Colorimetric Sensors Show True Colors of Hazardous Threats


This article appeared in Electronic Design and has been published here with permission.

Electronics and software going into medical devices has become increasingly more sophisticated. Platforms utilizing embedded Linux are also common these days. Likewise, safety and security remain paramount for medical devices.

Electronic Design’s Bill Wong talked with Scot Morrison, Platform Business Unit G.M. of Mentor’s Embedded Systems Division, a Siemens Business, about medical device development using Linux, managing security and safety, to ensure product performance success.

Scot Morrison, general manager, Platform Business Unit in the Embedded Systems Division at Mentor, a Siemens Business.

Scot, how can Linux open-source software be used for medical device safety?

Linux has been deployed safely in a wide variety of medical devices, but to use Linux in a medical device that has a safety requirement, embedded developers need to follow the process defined by the certification standard for compliance and certification.

So, can Linux be pre-certified for use in a medical device?

Not really. Certain real-time operating systems (RTOSs) such as the Nucleus RTOS from Mentor, can be acquired pre-certified, as can other embedded software components from a number of vendors. To achieve this kind of pre-certification, the vendor must be able to show that the complete software development process—requirements, design, development, testing and verification, and all of the steps of development—has been performed to medical industry standards such as ISO 13485 and/or IEC 62304. Linux and other open-source components aren’t developed to these standards, so they’re not pre-certified.

There have been efforts to show conformance of Linux to the over-arching concepts of functional safety, like mapping to IEC 61508, from which many industry standards are derived, including IEC 62304. While this approach isn’t successful, Project ELISA, a current process, is showing promise by improving the processes for open-source software development, and in mapping the higher-quality output to these standards. However, this promise is likely years away from being completely realized.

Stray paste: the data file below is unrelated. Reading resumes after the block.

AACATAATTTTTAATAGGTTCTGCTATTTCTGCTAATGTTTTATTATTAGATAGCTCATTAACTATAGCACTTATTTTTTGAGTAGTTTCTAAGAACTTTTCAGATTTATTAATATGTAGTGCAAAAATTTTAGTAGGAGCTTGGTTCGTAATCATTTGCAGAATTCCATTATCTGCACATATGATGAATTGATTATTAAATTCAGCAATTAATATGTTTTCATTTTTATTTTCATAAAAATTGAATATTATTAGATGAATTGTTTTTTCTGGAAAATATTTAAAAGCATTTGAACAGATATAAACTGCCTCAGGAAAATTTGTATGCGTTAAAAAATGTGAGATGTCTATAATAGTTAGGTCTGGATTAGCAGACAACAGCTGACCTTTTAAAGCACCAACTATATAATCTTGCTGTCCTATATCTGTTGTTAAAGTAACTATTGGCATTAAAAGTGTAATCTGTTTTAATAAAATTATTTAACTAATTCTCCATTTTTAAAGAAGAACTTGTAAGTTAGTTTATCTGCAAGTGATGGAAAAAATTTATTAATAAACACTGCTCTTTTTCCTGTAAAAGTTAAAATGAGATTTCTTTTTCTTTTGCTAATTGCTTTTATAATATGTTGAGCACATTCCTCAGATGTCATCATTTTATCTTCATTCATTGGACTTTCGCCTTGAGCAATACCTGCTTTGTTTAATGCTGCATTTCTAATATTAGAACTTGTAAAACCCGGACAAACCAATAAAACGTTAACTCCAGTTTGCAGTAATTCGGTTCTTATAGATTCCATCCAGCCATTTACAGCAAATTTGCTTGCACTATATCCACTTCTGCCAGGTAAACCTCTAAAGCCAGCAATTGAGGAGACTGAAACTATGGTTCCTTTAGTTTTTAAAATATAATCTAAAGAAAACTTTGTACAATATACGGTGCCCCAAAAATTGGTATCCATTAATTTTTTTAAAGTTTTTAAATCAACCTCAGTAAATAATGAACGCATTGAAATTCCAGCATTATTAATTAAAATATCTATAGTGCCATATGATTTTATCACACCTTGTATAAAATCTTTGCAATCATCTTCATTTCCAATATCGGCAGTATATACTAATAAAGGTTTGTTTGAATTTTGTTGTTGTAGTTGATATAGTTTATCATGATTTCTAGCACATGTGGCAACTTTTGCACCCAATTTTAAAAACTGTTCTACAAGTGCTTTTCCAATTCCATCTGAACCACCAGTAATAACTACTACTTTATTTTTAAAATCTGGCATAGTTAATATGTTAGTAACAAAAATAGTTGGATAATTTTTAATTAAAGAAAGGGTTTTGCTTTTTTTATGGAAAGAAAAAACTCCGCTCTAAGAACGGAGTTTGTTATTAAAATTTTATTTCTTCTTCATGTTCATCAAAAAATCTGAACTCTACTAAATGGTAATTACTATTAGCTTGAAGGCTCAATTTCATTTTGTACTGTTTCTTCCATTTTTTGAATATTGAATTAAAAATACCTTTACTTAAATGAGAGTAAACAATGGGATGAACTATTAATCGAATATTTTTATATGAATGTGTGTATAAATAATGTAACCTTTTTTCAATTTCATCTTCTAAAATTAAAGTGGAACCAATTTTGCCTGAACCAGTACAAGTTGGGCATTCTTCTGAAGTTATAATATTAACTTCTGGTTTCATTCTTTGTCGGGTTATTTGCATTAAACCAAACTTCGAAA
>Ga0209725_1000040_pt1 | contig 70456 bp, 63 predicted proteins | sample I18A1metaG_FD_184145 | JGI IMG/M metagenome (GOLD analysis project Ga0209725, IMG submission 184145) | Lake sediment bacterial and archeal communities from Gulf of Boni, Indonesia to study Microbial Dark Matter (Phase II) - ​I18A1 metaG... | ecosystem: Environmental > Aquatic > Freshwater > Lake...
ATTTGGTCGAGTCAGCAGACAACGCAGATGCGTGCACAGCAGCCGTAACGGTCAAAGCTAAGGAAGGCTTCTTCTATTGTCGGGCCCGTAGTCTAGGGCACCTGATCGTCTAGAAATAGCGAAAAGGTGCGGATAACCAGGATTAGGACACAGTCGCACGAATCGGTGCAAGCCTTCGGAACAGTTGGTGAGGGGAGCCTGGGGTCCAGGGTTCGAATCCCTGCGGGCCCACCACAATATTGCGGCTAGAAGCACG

What are embedded developers relying on now to ensure the safety of their Linux-based medical devices?

Instead of pre-certification, Linux is generally handled using a concept from IEC 62304 called Software of Unknown Providence, or SOUP, for today’s medical devices. Under these guidelines, Linux is considered as part of the risk assessment of the overall device, and potential failures of Linux as used in the device must be considered, and mitigated, if they might cause harm to a patient. This risk assessment must meet the requirements of the FDA’s pre- and post-submission guidance.

So, on the front end, it requires considerations on the use of Linux in the design, implementation, testing and verification of the device. Then, the use of Linux, and all open-source software, must consider the possibility that issues will be found after product release. Certifiers are taking a very close look at this aspect of open source, especially as far as security issues are concerned.

Both safety and security are necessary when we’re looking at medical devices. We hear that you can’t have safety without security, but why is that?